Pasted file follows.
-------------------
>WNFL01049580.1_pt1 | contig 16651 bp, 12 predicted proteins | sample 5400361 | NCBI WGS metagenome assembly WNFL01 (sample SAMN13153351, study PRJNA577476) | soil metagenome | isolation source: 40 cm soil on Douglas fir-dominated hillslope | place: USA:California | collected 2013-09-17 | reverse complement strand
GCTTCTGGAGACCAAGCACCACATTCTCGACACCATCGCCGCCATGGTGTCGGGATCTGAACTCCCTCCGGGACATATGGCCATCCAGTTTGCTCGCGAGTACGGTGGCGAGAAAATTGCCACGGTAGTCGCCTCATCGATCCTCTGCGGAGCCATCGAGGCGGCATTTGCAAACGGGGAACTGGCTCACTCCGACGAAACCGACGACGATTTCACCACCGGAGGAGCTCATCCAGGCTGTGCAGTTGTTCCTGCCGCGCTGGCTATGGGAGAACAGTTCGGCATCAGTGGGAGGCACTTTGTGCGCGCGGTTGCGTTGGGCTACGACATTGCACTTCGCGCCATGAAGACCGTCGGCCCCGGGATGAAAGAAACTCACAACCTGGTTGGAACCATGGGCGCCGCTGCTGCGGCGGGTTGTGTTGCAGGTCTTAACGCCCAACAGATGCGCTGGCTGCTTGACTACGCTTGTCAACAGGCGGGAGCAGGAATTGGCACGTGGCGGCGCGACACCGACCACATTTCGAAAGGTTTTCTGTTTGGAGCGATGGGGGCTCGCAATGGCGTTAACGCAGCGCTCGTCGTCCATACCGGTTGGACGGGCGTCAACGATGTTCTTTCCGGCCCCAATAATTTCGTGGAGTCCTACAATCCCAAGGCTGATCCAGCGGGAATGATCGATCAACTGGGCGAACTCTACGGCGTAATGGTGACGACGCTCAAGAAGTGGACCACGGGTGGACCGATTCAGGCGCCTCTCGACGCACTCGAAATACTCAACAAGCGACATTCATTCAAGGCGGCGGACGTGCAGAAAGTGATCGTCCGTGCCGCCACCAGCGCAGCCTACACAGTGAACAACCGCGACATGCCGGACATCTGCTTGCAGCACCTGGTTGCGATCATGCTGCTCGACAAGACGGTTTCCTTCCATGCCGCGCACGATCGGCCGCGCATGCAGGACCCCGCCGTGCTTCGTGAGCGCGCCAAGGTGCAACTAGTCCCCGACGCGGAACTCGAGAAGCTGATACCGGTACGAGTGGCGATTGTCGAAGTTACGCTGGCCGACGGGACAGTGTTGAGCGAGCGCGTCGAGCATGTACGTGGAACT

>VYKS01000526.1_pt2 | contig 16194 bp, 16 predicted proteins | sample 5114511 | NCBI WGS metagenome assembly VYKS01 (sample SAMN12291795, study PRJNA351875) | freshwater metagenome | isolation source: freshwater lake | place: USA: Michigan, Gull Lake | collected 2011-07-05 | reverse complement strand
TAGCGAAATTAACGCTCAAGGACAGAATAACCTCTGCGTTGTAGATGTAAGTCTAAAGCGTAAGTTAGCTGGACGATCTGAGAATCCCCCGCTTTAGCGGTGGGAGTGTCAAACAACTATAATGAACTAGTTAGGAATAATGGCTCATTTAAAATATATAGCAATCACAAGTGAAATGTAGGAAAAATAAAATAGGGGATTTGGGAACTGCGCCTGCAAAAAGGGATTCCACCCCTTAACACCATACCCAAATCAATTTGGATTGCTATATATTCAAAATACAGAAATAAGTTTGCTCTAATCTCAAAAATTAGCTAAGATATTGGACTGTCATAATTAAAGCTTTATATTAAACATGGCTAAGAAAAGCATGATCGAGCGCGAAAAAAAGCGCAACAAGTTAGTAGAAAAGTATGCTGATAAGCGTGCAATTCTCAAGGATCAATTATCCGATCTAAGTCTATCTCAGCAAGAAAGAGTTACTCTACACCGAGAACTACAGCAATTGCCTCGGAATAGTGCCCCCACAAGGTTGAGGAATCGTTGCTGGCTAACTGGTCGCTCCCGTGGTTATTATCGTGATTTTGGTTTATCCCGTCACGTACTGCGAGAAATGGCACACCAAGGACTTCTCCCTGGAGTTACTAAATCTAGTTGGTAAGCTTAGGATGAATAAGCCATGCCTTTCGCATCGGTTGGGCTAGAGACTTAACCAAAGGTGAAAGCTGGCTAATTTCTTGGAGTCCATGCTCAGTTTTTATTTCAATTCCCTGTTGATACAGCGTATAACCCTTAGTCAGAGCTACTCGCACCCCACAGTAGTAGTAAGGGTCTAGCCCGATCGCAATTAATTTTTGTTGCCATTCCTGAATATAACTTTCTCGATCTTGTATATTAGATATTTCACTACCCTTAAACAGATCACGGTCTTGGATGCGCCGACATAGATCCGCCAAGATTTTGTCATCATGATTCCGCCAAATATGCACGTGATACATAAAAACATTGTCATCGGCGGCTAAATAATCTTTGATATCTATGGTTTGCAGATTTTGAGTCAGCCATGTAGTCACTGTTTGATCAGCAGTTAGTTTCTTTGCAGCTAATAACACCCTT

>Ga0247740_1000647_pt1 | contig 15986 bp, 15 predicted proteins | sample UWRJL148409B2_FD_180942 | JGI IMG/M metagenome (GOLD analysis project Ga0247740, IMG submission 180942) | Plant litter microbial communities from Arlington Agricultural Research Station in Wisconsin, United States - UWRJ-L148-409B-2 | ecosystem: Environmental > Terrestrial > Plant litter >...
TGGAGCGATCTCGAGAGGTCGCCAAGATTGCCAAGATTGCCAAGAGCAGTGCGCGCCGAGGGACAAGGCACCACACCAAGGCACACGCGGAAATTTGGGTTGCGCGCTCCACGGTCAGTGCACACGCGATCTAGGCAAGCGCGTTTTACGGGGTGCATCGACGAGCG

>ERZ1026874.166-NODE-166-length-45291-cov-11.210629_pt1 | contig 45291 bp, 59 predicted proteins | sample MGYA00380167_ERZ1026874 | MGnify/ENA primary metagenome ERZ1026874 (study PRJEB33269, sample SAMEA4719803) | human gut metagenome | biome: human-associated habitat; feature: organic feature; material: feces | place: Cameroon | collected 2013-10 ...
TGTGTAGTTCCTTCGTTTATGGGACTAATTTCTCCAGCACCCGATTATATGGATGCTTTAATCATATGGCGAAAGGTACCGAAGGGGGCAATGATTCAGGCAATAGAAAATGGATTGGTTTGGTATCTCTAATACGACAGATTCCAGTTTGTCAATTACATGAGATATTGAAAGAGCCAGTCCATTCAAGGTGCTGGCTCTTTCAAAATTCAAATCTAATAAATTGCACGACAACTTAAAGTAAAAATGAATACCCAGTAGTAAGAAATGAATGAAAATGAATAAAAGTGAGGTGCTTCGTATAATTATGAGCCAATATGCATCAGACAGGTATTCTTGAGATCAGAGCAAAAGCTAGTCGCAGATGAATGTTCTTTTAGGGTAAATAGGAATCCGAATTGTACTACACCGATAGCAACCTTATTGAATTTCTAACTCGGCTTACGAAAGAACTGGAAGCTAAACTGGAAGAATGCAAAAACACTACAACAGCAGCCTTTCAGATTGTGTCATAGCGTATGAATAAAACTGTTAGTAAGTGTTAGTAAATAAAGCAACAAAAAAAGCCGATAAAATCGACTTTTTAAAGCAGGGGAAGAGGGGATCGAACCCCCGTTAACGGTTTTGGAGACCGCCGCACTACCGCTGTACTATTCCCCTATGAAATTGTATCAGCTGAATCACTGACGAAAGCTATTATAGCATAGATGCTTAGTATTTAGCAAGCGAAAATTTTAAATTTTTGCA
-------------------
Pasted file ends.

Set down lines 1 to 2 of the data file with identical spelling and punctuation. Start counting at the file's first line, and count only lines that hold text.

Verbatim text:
>WNFL01049580.1_pt1 | contig 16651 bp, 12 predicted proteins | sample 5400361 | NCBI WGS metagenome assembly WNFL01 (sample SAMN13153351, study PRJNA577476) | soil metagenome | isolation source: 40 cm soil on Douglas fir-dominated hillslope | place: USA:California | collected 2013-09-17 | reverse complement strand
GCTTCTGGAGACCAAGCACCACATTCTCGACACCATCGCCGCCATGGTGTCGGGATCTGAACTCCCTCCGGGACATATGGCCATCCAGTTTGCTCGCGAGTACGGTGGCGAGAAAATTGCCACGGTAGTCGCCTCATCGATCCTCTGCGGAGCCATCGAGGCGGCATTTGCAAACGGGGAACTGGCTCACTCCGACGAAACCGACGACGATTTCACCACCGGAGGAGCTCATCCAGGCTGTGCAGTTGTTCCTGCCGCGCTGGCTATGGGAGAACAGTTCGGCATCAGTGGGAGGCACTTTGTGCGCGCGGTTGCGTTGGGCTACGACATTGCACTTCGCGCCATGAAGACCGTCGGCCCCGGGATGAAAGAAACTCACAACCTGGTTGGAACCATGGGCGCCGCTGCTGCGGCGGGTTGTGTTGCAGGTCTTAACGCCCAACAGATGCGCTGGCTGCTTGACTACGCTTGTCAACAGGCGGGAGCAGGAATTGGCACGTGGCGGCGCGACACCGACCACATTTCGAAAGGTTTTCTGTTTGGAGCGATGGGGGCTCGCAATGGCGTTAACGCAGCGCTCGTCGTCCATACCGGTTGGACGGGCGTCAACGATGTTCTTTCCGGCCCCAATAATTTCGTGGAGTCCTACAATCCCAAGGCTGATCCAGCGGGAATGATCGATCAACTGGGCGAACTCTACGGCGTAATGGTGACGACGCTCAAGAAGTGGACCACGGGTGGACCGATTCAGGCGCCTCTCGACGCACTCGAAATACTCAACAAGCGACATTCATTCAAGGCGGCGGACGTGCAGAAAGTGATCGTCCGTGCCGCCACCAGCGCAGCCTACACAGTGAACAACCGCGACATGCCGGACATCTGCTTGCAGCACCTGGTTGCGATCATGCTGCTCGACAAGACGGTTTCCTTCCATGCCGCGCACGATCGGCCGCGCATGCAGGACCCCGCCGTGCTTCGTGAGCGCGCCAAGGTGCAACTAGTCCCCGACGCGGAACTCGAGAAGCTGATACCGGTACGAGTGGCGATTGTCGAAGTTACGCTGGCCGACGGGACAGTGTTGAGCGAGCGCGTCGAGCATGTACGTGGAACT